When Dubuffet’s Arab in a burnous was acquired in 1981 it came housed in a deep red and gold scotia frame with a wide flat linen slip.
When the painting was removed from this frame for examination in 1988, it was noted as having a thin, black, painted strip of wood pinned to all sides.
This was taken to be the original presentation of the painting and the broad, gilded frame put aside.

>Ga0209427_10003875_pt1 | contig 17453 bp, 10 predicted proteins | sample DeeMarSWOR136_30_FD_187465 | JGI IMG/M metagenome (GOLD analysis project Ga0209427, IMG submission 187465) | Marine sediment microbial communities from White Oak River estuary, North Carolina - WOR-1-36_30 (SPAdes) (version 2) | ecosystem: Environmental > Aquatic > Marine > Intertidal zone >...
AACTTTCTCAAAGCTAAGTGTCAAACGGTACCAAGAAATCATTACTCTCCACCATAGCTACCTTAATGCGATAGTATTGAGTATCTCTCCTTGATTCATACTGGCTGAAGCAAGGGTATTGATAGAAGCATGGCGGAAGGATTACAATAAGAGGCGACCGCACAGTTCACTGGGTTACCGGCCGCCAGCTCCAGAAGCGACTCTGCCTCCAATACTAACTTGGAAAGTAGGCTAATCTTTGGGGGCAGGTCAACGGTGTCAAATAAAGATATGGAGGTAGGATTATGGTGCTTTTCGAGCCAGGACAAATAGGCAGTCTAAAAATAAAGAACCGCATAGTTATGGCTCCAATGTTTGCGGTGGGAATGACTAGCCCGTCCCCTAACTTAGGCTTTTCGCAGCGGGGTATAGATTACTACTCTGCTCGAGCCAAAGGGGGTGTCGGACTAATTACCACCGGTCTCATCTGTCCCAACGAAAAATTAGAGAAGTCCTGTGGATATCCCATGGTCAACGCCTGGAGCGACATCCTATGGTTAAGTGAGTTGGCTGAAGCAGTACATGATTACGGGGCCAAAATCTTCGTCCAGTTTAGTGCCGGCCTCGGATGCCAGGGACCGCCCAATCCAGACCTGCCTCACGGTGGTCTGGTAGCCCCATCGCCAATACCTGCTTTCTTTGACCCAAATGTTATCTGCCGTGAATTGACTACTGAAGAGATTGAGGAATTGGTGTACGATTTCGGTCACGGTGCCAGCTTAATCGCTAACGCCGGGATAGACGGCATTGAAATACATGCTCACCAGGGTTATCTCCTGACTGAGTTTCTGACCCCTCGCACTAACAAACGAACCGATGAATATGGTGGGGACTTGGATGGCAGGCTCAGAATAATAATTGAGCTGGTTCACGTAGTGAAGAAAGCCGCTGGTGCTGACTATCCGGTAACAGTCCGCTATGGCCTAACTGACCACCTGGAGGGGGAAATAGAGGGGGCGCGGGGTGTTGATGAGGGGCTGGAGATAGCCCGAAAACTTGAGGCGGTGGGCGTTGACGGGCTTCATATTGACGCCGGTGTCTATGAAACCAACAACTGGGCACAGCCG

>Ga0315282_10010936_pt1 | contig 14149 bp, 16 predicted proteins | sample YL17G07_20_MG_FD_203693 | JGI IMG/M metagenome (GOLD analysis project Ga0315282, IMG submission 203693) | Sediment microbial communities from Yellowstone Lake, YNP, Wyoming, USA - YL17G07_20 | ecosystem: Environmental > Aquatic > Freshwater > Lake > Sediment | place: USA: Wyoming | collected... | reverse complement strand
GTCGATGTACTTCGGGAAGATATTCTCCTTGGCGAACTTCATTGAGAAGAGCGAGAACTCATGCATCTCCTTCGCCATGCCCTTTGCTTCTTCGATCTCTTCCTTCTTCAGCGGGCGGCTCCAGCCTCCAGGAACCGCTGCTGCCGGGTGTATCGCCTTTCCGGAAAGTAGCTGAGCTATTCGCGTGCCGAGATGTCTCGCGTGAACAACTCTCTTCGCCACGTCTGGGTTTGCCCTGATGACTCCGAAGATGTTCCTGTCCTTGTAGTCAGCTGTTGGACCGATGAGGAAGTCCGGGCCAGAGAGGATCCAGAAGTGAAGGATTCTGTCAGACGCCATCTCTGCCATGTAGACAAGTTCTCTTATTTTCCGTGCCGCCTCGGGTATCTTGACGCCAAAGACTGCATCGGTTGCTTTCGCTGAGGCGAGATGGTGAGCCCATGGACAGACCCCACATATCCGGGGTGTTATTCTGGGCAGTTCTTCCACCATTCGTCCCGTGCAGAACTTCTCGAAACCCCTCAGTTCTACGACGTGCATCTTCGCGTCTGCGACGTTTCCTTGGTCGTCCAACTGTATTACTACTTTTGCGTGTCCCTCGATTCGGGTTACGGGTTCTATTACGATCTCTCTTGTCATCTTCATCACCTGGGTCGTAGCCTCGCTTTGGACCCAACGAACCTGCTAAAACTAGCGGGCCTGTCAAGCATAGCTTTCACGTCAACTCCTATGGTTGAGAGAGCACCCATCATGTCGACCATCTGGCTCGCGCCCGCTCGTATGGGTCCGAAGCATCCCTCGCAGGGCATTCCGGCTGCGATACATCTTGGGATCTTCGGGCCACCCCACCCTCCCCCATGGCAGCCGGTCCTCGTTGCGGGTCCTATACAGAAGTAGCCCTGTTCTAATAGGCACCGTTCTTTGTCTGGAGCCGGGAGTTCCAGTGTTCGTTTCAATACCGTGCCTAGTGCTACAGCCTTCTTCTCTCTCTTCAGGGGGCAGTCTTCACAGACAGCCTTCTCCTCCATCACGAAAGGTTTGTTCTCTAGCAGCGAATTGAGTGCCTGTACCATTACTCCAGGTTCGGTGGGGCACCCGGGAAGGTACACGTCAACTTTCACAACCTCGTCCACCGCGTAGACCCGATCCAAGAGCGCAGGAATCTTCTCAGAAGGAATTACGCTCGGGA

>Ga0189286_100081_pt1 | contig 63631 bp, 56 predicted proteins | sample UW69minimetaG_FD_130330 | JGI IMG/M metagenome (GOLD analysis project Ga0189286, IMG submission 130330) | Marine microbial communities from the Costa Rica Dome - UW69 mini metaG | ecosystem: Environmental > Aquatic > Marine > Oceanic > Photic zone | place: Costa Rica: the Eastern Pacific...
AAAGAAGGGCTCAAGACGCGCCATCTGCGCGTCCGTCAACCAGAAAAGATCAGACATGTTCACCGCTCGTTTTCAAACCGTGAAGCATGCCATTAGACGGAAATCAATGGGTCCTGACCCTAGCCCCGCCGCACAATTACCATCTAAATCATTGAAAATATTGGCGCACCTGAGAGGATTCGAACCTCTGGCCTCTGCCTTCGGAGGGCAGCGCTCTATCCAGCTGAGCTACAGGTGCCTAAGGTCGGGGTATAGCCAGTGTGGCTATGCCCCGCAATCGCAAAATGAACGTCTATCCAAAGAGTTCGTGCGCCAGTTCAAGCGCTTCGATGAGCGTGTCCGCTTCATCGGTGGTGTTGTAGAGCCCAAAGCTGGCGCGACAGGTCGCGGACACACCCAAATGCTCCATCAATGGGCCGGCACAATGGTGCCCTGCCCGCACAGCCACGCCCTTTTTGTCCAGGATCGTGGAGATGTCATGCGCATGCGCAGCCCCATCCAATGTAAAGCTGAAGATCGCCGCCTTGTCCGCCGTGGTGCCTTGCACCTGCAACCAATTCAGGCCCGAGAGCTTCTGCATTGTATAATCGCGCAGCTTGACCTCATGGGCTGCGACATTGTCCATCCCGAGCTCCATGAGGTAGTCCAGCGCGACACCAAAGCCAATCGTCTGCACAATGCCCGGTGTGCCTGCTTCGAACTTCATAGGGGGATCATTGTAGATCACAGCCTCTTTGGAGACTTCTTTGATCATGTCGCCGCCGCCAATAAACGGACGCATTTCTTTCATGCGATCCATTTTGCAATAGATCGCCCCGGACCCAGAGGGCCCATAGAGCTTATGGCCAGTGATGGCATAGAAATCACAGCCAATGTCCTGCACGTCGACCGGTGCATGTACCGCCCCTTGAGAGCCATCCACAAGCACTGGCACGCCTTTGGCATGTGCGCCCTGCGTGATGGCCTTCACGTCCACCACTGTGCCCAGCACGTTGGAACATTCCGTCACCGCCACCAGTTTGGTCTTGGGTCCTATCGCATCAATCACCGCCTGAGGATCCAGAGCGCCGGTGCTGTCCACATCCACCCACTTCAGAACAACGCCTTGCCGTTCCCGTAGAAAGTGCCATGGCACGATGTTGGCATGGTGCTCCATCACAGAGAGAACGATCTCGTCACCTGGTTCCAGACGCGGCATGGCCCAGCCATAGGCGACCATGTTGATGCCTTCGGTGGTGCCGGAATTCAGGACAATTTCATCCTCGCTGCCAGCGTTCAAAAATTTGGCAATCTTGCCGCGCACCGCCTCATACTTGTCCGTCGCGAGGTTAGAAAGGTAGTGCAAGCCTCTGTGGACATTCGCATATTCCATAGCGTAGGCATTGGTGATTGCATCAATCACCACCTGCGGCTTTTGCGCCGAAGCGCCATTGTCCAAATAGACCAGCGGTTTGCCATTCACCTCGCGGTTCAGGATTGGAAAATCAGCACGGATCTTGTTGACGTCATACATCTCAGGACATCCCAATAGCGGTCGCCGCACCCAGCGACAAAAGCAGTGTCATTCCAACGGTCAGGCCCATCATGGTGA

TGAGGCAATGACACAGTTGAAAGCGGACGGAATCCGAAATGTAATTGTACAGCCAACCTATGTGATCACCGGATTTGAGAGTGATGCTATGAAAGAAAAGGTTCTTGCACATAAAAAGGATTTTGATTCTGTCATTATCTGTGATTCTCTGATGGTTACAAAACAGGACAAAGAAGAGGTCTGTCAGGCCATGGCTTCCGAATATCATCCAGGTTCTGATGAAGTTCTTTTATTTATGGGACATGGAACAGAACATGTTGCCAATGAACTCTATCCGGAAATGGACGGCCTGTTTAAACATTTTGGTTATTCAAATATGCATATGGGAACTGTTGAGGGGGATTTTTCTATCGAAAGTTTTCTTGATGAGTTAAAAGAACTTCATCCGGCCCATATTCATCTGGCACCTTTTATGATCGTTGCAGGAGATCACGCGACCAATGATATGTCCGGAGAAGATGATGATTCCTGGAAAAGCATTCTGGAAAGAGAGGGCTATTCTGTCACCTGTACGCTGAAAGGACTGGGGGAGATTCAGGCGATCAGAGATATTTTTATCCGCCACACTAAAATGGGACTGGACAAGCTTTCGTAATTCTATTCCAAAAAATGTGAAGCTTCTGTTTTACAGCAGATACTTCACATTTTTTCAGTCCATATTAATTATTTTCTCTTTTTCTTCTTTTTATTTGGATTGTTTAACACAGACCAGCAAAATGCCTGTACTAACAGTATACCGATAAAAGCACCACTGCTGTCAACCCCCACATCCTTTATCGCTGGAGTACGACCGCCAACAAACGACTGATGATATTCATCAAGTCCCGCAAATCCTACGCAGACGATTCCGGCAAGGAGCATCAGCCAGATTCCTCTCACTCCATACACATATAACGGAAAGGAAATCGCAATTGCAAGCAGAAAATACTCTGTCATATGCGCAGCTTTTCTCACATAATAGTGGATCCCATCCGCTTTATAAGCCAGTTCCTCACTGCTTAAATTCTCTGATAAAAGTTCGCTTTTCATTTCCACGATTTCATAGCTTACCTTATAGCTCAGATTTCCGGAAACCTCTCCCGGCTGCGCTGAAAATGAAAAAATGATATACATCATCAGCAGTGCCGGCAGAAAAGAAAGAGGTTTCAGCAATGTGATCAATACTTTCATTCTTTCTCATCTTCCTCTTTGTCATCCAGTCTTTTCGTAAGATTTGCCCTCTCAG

The timber strips have a quarter round at the front and back edge, are 5 mm deeper than the edge of the painting and are pinned to the sides so that the top edge of the frame is flush with the surface of the work. The corners are mitred and the surface is black paint.
It is possible these pieces of timber are an edge strip moulding brought across to the framing of the work.
The painting has been on display in the black, strip frame since 1988.